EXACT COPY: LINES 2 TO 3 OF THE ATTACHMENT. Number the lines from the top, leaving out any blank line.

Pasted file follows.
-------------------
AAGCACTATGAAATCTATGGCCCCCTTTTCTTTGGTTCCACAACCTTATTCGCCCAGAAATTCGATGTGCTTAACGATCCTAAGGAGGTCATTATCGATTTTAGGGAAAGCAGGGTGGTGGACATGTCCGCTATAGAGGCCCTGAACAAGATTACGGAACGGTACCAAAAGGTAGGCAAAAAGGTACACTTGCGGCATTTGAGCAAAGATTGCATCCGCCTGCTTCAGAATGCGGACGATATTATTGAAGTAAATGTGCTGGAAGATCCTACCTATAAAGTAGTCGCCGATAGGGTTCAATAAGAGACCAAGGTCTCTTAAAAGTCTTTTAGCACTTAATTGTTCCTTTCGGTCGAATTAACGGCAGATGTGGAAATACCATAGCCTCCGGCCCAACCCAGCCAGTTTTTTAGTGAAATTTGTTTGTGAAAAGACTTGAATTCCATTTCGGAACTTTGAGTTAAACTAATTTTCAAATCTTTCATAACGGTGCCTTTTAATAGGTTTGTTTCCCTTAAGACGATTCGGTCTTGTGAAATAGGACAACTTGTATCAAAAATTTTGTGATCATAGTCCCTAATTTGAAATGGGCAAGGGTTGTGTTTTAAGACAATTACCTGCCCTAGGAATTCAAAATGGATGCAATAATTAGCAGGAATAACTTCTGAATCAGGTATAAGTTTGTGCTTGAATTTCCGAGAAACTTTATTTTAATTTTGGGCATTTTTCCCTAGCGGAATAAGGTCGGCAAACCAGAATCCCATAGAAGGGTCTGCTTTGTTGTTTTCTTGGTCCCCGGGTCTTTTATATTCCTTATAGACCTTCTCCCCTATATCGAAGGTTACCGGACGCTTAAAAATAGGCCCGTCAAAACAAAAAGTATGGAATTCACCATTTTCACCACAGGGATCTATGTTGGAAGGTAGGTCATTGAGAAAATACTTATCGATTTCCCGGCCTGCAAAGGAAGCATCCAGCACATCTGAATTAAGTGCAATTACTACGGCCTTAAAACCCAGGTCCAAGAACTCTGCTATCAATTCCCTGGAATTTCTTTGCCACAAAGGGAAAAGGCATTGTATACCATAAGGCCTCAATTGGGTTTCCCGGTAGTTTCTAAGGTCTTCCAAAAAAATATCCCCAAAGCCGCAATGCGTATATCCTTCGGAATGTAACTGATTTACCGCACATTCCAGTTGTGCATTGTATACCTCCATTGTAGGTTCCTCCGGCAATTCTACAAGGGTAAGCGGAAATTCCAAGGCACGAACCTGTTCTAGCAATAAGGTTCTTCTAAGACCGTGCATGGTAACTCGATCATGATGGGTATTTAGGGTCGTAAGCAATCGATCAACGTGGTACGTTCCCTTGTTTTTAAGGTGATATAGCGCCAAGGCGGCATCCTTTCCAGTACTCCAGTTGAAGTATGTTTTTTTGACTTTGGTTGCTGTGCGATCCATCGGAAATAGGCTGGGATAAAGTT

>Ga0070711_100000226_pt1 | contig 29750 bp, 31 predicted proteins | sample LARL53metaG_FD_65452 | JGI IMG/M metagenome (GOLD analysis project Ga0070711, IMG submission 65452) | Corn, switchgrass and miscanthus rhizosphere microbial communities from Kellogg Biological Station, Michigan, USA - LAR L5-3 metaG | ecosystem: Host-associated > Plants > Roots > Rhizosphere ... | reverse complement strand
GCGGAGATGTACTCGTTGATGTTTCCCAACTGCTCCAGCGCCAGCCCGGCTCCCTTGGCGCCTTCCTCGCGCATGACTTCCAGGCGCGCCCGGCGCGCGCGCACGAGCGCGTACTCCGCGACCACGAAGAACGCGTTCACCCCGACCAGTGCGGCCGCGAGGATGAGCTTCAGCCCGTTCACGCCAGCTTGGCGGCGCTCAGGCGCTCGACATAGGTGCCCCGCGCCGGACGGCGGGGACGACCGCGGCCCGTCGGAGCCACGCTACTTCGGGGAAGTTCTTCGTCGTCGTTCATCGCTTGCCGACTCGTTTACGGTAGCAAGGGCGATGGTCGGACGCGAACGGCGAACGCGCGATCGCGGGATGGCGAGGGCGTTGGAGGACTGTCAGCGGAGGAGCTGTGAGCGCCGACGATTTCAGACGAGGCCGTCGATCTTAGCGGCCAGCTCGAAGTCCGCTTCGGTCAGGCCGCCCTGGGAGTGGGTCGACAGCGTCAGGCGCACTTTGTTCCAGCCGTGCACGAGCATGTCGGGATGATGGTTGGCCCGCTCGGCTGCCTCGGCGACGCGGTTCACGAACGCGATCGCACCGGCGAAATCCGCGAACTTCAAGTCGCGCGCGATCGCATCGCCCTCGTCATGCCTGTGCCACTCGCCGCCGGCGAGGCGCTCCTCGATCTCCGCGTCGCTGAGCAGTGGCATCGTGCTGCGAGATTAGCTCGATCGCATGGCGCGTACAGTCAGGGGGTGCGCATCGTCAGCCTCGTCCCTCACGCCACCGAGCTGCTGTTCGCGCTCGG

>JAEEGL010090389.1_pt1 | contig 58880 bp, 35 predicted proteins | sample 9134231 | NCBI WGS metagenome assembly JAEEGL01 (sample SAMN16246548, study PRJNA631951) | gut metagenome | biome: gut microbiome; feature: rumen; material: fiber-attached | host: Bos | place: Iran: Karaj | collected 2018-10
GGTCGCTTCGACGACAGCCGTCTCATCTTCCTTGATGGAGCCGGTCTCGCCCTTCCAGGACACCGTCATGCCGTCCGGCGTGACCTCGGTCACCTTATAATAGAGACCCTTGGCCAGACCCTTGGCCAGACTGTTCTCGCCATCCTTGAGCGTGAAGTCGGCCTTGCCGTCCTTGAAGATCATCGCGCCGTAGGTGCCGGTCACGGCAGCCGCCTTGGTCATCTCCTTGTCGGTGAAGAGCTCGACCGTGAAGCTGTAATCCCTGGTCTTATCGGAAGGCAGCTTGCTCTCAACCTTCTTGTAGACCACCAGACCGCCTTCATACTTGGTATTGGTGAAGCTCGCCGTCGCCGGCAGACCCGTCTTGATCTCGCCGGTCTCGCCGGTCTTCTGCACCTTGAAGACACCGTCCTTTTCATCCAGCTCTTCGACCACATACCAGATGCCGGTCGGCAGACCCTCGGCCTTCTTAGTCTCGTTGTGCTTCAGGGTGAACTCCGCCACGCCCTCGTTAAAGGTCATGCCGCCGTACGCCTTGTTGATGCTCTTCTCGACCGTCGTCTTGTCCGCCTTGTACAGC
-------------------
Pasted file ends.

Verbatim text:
>Ga0070711_100000226_pt1 | contig 29750 bp, 31 predicted proteins | sample LARL53metaG_FD_65452 | JGI IMG/M metagenome (GOLD analysis project Ga0070711, IMG submission 65452) | Corn, switchgrass and miscanthus rhizosphere microbial communities from Kellogg Biological Station, Michigan, USA - LAR L5-3 metaG | ecosystem: Host-associated > Plants > Roots > Rhizosphere ... | reverse complement strand
GCGGAGATGTACTCGTTGATGTTTCCCAACTGCTCCAGCGCCAGCCCGGCTCCCTTGGCGCCTTCCTCGCGCATGACTTCCAGGCGCGCCCGGCGCGCGCGCACGAGCGCGTACTCCGCGACCACGAAGAACGCGTTCACCCCGACCAGTGCGGCCGCGAGGATGAGCTTCAGCCCGTTCACGCCAGCTTGGCGGCGCTCAGGCGCTCGACATAGGTGCCCCGCGCCGGACGGCGGGGACGACCGCGGCCCGTCGGAGCCACGCTACTTCGGGGAAGTTCTTCGTCGTCGTTCATCGCTTGCCGACTCGTTTACGGTAGCAAGGGCGATGGTCGGACGCGAACGGCGAACGCGCGATCGCGGGATGGCGAGGGCGTTGGAGGACTGTCAGCGGAGGAGCTGTGAGCGCCGACGATTTCAGACGAGGCCGTCGATCTTAGCGGCCAGCTCGAAGTCCGCTTCGGTCAGGCCGCCCTGGGAGTGGGTCGACAGCGTCAGGCGCACTTTGTTCCAGCCGTGCACGAGCATGTCGGGATGATGGTTGGCCCGCTCGGCTGCCTCGGCGACGCGGTTCACGAACGCGATCGCACCGGCGAAATCCGCGAACTTCAAGTCGCGCGCGATCGCATCGCCCTCGTCATGCCTGTGCCACTCGCCGCCGGCGAGGCGCTCCTCGATCTCCGCGTCGCTGAGCAGTGGCATCGTGCTGCGAGATTAGCTCGATCGCATGGCGCGTACAGTCAGGGGGTGCGCATCGTCAGCCTCGTCCCTCACGCCACCGAGCTGCTGTTCGCGCTCGG